Timeliness of primary childhood vaccination in a rural area of Puducherry, South India: evidence from routine management information system

Gomathi Ramaswamy, T. K. Pruthu, Kalaiselvi Selvaraj, V. M. Vinayagamurthy, Palanivel Chinnakali


Background: Immunization plays an important role in reducing mortality due to vaccine preventable diseases in children. In areas with high vaccine coverage, age-appropriate vaccination or timeliness of vaccination will be helpful in assessing quality of vaccination program. The objective was to assess the delay in primary childhood vaccination in a primary health center (PHC) of rural Puducherry.

Methods: A record based study was conducted in a primary health center situated in rural Puducherry using data from immunization and antenatal records. Children born between 1st January 2009 and 30th November 2013 were included in the study. Delay in vaccination of diphtheria-tetanus-pertussis 1 (DPT1), DPT2, DPT3 and measles were studied.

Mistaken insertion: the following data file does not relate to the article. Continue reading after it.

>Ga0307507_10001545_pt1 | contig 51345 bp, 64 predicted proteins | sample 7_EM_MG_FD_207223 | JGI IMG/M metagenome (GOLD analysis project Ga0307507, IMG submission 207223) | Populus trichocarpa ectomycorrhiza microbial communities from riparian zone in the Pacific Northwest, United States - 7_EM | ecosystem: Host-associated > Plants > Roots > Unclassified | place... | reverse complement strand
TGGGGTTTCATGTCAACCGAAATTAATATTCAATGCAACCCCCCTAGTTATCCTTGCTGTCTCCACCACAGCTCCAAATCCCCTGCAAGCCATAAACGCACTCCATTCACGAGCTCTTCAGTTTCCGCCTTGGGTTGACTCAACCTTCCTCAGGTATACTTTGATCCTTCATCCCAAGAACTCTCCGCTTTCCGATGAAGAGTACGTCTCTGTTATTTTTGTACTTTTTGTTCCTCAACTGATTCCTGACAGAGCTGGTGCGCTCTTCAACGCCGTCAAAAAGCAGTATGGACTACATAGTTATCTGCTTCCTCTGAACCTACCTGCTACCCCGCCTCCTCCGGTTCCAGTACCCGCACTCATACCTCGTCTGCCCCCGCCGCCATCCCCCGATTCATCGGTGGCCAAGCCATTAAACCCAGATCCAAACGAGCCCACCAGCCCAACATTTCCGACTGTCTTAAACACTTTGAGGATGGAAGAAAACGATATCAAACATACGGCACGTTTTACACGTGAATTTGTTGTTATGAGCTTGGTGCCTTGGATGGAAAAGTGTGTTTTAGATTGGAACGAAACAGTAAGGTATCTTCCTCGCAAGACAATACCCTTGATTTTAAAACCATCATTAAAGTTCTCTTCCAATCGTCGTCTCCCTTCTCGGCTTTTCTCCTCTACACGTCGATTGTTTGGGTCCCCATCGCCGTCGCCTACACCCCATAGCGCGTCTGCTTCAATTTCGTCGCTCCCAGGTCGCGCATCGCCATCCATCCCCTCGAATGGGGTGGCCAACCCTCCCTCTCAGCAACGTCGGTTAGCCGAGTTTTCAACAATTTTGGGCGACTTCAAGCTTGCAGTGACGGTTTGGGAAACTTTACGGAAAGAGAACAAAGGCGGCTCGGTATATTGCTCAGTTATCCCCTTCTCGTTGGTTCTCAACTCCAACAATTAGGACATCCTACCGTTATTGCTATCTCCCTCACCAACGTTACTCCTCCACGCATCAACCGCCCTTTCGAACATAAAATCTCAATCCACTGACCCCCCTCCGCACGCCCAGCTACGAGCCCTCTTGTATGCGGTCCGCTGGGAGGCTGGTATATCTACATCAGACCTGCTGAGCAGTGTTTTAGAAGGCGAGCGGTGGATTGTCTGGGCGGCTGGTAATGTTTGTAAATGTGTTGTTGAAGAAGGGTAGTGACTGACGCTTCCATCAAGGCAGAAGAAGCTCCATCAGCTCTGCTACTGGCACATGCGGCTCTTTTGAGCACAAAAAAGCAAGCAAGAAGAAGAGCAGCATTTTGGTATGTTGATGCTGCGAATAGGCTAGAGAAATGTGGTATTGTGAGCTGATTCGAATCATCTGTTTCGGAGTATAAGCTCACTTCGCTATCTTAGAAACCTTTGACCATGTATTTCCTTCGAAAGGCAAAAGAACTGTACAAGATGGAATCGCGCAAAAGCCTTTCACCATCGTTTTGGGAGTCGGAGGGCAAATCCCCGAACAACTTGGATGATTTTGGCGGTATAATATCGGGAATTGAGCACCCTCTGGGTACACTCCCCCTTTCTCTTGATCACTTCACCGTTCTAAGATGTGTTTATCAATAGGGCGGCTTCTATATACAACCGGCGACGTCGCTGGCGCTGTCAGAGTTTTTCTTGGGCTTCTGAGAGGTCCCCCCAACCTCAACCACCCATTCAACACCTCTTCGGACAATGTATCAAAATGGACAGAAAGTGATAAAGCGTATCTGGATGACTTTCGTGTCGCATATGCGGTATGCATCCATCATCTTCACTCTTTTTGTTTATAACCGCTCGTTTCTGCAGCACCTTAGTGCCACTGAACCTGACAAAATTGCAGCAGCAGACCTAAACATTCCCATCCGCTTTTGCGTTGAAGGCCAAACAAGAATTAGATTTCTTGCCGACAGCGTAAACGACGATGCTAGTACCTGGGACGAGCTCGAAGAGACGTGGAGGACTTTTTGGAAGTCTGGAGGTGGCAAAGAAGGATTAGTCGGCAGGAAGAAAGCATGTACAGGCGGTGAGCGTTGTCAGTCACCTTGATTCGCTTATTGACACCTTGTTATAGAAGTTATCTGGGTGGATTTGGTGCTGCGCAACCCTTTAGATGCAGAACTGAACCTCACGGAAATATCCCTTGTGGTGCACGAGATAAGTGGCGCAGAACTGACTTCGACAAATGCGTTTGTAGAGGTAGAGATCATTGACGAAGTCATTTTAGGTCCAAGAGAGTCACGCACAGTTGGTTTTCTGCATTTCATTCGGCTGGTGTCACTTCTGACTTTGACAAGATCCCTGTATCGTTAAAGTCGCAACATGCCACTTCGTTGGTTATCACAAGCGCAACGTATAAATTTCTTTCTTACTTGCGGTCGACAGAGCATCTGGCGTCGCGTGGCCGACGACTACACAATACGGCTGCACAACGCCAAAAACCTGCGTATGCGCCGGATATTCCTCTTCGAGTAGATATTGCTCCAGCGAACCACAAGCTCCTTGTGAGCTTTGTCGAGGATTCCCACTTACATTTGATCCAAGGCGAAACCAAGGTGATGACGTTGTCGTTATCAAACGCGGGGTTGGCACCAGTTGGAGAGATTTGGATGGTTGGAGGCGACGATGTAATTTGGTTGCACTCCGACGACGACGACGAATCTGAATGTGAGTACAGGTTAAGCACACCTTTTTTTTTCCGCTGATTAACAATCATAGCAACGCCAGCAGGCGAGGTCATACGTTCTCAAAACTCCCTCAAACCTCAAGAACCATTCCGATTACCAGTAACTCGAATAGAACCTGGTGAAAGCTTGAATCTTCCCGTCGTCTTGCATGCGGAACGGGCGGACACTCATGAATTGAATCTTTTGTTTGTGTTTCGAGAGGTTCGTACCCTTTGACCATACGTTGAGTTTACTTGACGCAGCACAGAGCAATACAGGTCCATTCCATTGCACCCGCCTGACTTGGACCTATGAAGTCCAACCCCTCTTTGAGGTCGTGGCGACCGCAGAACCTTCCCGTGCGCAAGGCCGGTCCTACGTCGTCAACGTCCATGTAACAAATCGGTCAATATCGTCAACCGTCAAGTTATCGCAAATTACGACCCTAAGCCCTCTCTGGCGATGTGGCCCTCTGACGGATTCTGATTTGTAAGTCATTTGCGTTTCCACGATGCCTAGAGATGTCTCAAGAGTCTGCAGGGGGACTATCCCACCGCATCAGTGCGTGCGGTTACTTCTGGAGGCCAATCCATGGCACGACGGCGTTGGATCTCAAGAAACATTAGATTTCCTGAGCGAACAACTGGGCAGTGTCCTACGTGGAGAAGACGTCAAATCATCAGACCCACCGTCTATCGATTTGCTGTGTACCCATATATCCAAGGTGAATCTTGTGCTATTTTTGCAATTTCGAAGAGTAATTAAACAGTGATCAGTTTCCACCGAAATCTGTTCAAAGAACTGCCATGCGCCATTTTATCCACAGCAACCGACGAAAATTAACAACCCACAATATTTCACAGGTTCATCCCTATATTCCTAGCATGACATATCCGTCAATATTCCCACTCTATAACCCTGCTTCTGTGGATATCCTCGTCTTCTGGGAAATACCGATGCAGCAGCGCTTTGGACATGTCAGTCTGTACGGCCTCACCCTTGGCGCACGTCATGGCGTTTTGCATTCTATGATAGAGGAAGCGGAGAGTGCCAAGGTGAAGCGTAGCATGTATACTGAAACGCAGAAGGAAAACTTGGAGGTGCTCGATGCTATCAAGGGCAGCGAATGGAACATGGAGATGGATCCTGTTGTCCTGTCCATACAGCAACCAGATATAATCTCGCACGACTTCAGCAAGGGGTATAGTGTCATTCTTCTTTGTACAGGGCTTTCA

Results: A total of 457 children were included, 52.5% were males, and 47.5% were females. Immunization coverage was 100% for all vaccines. Delay in vaccination more than 2 weeks from the due date of vaccination for DPT1, DPT2, DPT3 and measles were 7.4%, 41.9%, 64.4% and 38.8% respectively. Median (interquartile range) days of delay for DPT1, DPT2, DPT3 and measles was found to be 6 (4-8), 13 (7-20), 19 (12-30) and 11 (4-24) respectively. Children with higher birth order were vaccinated with significant delay for DPT3 (p = 0.008). Delay in vaccination was less in children from the village where PHC is located (p < 0.001).

Conclusion: Vaccination coverage for DPT and measles is high. There are delays in vaccination for DPT and measles, though not so high, there is scope for improving timeliness of vaccination in this rural area.


Age-appropriate vaccination, Immunization coverage, Primary immunization, Vaccination delay

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